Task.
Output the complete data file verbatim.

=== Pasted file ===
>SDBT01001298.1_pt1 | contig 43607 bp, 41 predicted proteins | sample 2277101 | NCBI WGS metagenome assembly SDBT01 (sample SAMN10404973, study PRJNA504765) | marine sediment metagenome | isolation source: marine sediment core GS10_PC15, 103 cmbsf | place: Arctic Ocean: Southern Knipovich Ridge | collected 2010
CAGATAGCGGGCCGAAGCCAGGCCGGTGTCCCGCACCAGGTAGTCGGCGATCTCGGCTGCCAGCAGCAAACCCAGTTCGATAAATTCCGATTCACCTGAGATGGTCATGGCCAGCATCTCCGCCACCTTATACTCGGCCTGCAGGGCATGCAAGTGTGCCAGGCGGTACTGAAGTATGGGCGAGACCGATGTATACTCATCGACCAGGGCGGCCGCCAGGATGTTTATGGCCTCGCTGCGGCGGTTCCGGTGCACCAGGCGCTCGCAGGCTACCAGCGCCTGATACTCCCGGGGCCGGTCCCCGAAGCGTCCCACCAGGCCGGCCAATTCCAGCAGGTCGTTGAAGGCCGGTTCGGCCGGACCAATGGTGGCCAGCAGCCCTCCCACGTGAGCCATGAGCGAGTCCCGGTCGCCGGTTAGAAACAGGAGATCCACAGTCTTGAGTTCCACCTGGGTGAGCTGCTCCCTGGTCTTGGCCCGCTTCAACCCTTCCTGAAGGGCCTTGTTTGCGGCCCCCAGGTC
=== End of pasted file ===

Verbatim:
>SDBT01001298.1_pt1 | contig 43607 bp, 41 predicted proteins | sample 2277101 | NCBI WGS metagenome assembly SDBT01 (sample SAMN10404973, study PRJNA504765) | marine sediment metagenome | isolation source: marine sediment core GS10_PC15, 103 cmbsf | place: Arctic Ocean: Southern Knipovich Ridge | collected 2010
CAGATAGCGGGCCGAAGCCAGGCCGGTGTCCCGCACCAGGTAGTCGGCGATCTCGGCTGCCAGCAGCAAACCCAGTTCGATAAATTCCGATTCACCTGAGATGGTCATGGCCAGCATCTCCGCCACCTTATACTCGGCCTGCAGGGCATGCAAGTGTGCCAGGCGGTACTGAAGTATGGGCGAGACCGATGTATACTCATCGACCAGGGCGGCCGCCAGGATGTTTATGGCCTCGCTGCGGCGGTTCCGGTGCACCAGGCGCTCGCAGGCTACCAGCGCCTGATACTCCCGGGGCCGGTCCCCGAAGCGTCCCACCAGGCCGGCCAATTCCAGCAGGTCGTTGAAGGCCGGTTCGGCCGGACCAATGGTGGCCAGCAGCCCTCCCACGTGAGCCATGAGCGAGTCCCGGTCGCCGGTTAGAAACAGGAGATCCACAGTCTTGAGTTCCACCTGGGTGAGCTGCTCCCTGGTCTTGGCCCGCTTCAACCCTTCCTGAAGGGCCTTGTTTGCGGCCCCCAGGTC